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About danwinslow

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  1. Makes total sense but never heard that before. You are encyclopedic, Phaeron.
  2. Awesome Necrobump! I've never played it either, thanks for bringing it up.
  3. #Extra memory MEMXM: file = "memx", define=yes, start=0, size=$ffff; } This is what Sanny was talking about. You are defining a flat 64K here of 'extra' memory. I don't know where you got that .cfg file, it has all kinds of extra stuff in it that don't seem related to your stated objective, but ok. As mentioned above, I'd say try starting with the CC65 native crt0.s and the standard atari.cfg file, then adding your segments into that. Seems like you got some kind of mismatch going on. Good luck!
  4. You can define them in the same way you do any segment, but I think those should be already taken care of for you if you are using the standard ( as in, not your own) crt0.s and you have used the correct .cfg file as a starting point for defining your own. You don't need to link in atari.lib or atarixl.lib at all, just use the correct -t argument, but linking them both in is definitely not correct. I wrote something very similar to what you are doing about 5 years ago, and I basically used everything stock from cc65, meaning -t atari and did not mess with the crt0.s. I defined 4 16k bank segments and a lowmem bank with page control, memory page copies, and address abstraction, just as you are probably doing. I'd say try starting with the CC65 native crt0.s and the standard atari.cfg file, then adding your segments into that. Seems like you got some kind of mismatch going on.
  5. It could be LOTS of things. Provide as much info as you can, including what's asked above and what kind of monitor/T.V. you are hooking up to.
  6. XL 'extra' memory? If you mean bank switched memory, do you mean an upgraded XL? As far as I know, only the XE's come stock with extended memory.
  7. Also, looking at code, it seems you are looking for a #13 as a keycode...thinking that is a CR possibly? It's not - atari uses ATASCII, not ASCII and besides you may be getting an internal keycode here and not an ATASCII CR ( which is 155). Then it looks like you try to zero terminate the buffer (although if you've fallen through due to the bne @lp not branching then Y will be a zero when you try to zero terminate the buffer). Not super great at reading assembler off the cuff nowadays but those are some possible problems I noticed.
  8. Just guessing, but problems with low memory usually mean it's been written over by something, usually DOS. How low are you loading, and what DOS are you using? Extended ram is usually better for overlays, but it can limit the hardware types that can be used. Under the OS is also a decent option, but a lot of programs could conflict.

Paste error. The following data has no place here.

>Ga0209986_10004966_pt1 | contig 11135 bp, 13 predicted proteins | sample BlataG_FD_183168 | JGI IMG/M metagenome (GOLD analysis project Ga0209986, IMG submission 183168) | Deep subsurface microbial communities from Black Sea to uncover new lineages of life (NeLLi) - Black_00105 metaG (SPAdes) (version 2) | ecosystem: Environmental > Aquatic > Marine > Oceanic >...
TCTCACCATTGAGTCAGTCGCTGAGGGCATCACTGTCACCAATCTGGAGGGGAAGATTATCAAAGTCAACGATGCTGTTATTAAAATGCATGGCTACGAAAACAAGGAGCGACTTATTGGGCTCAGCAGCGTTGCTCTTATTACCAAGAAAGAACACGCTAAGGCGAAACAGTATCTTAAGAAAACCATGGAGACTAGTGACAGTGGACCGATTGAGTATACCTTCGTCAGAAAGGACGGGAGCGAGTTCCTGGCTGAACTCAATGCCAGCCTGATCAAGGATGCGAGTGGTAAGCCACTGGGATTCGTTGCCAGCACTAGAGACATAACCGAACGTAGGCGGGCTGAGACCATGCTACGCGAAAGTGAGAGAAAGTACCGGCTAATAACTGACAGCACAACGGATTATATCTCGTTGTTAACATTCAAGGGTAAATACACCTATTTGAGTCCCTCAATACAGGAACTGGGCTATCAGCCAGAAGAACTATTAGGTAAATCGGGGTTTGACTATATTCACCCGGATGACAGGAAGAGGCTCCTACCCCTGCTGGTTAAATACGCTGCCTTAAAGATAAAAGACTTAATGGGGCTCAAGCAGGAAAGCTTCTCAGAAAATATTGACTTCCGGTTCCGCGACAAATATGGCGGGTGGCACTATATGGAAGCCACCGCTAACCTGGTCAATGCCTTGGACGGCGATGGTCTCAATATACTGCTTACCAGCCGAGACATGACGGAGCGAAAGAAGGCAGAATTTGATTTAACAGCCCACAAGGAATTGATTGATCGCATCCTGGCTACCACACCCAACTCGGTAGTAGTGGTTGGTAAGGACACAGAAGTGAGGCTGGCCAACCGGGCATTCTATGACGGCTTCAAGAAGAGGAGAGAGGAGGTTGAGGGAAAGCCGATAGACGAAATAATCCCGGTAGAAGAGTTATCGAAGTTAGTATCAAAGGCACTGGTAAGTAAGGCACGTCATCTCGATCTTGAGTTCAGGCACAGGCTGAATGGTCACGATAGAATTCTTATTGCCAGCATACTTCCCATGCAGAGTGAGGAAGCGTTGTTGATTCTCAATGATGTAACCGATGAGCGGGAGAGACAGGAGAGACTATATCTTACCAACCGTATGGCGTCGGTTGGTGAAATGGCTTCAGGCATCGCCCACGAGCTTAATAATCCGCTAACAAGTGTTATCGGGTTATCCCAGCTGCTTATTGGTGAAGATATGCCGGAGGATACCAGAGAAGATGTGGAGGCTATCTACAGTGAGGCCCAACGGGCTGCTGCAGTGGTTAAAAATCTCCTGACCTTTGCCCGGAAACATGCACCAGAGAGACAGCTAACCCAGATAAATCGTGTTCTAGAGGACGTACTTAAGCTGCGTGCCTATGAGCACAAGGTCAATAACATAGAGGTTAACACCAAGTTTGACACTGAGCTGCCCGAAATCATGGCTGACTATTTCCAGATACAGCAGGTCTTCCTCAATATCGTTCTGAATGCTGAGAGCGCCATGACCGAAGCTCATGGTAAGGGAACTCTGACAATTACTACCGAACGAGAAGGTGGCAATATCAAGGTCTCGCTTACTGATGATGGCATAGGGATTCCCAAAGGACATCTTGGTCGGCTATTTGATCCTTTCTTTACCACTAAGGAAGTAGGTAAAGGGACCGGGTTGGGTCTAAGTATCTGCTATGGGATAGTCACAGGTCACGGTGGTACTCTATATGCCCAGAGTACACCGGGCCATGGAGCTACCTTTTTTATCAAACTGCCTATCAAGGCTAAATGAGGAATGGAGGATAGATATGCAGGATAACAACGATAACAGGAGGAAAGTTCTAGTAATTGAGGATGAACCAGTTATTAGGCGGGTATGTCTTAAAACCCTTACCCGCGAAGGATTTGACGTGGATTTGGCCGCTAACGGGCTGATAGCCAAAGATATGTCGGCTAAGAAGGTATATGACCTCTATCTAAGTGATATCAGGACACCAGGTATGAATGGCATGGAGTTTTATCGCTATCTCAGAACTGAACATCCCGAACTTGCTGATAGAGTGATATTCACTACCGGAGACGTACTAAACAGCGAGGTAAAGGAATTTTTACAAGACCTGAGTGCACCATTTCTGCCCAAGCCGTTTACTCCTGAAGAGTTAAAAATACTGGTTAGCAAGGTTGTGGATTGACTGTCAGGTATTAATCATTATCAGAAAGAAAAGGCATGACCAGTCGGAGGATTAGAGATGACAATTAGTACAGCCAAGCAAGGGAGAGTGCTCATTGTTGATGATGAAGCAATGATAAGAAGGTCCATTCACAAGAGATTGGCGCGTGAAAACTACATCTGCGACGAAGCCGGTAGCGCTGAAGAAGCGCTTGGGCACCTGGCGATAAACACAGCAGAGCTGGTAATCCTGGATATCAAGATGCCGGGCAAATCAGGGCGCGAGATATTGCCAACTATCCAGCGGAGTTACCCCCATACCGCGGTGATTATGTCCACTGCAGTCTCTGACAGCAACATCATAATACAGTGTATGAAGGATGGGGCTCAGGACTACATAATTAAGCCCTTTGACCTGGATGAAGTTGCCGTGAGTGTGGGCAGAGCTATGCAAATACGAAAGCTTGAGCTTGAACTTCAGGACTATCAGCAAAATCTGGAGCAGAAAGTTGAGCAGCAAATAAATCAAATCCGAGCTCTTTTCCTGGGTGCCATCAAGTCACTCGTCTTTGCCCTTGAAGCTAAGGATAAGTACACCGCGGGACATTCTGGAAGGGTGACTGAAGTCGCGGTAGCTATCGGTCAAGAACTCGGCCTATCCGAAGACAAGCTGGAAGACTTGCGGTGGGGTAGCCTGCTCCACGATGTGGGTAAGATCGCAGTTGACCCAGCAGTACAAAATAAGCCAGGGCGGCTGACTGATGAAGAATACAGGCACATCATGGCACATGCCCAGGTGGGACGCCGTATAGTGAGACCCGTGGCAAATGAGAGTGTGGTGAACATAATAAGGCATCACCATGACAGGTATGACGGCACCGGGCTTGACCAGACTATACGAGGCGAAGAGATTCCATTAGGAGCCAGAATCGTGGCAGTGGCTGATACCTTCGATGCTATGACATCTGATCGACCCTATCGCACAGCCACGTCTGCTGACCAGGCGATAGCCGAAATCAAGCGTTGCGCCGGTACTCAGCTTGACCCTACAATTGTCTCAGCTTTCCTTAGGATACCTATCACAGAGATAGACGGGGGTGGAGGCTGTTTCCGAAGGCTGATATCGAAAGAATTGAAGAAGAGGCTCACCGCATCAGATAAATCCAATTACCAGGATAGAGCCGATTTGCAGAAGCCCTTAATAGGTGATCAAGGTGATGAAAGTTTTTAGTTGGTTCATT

9. That routine is designed to be called from a handler, not directly from a user routine. See what I mentioned in my post above. Why is it crashing? I don't know, but you could put your emulator into debug and figure it out yourself (especially if using Altirra). Anyway, it's probably a bad idea, you should be using CIO to open the K: handler. It's not impossible to do things with direct calls, but it's generally not a good idea. You could also use one of the the getch() functions of conio.h or stdio.h. From mapping the atari, see the red underlined part: 62436-65535 F3E4-FFFF KBDORG Routines for the display and keyboard handler. The display handler beqins at 62454 ($F3F6) and the keyboard handler begins at 63197 ($F6DD), below. 63038 F63E EGETCH Like the BASIC INPUT command, EGETCH gets a line from the screen and keyboard, but only one character at a time. You must do a JSR $F63E for each character input. This is also the address of the beginning of the screen editor routines. 63140 F6A4 EOUTCH This routine puts the character currently in the accumulator onto the screen in the next print location. Similar to the BASIC PUT command.
  10. Please show us some code and provide context. If you are using C, why are you jumping to what you think are input routines instead of just using the C functionality? Never jump to 'the OS routine at $xxxx'. If you want to do low level IO functionality you must read about and learn to use the Atari CIO system. Everything is done through handlers on the Atari - jumping directly to OS locations is not done. https://www.atariarchives.org/dere/
  11. The 'beeping' is probably the file access noise that is part of OS when reading data from a file, it's probably the boot disk loading. You access a file in CC65 the same way you do in any C environment - you use fopen, fread, fwrite, or fscanf, etc., depending on what you want to do. FILE *f; f=fopen("d1:filename.dat", "r"); ... fread(buffer,len,1,f); and so forth. There are lower levels of access such as the Atari CIO mechanism and even a lower level from C, but that's how you do it in straight C. Then D1: is the 'drive' specification, D1: is teh first drive, D2: is the second, etc.
  12. Because I am talking about a larger effort, not just about the specific code you are talking about.
  13. Oh of course. Avery can hold his own- I doubt the steady pressure of my steely gaze would have any effect if he didn't want to do so on his own Twas just a suggestion.
  14. Do we have the OS dumped out anywhere? Maybe @phaeron would add 1400XL as an Altirra emulation.....
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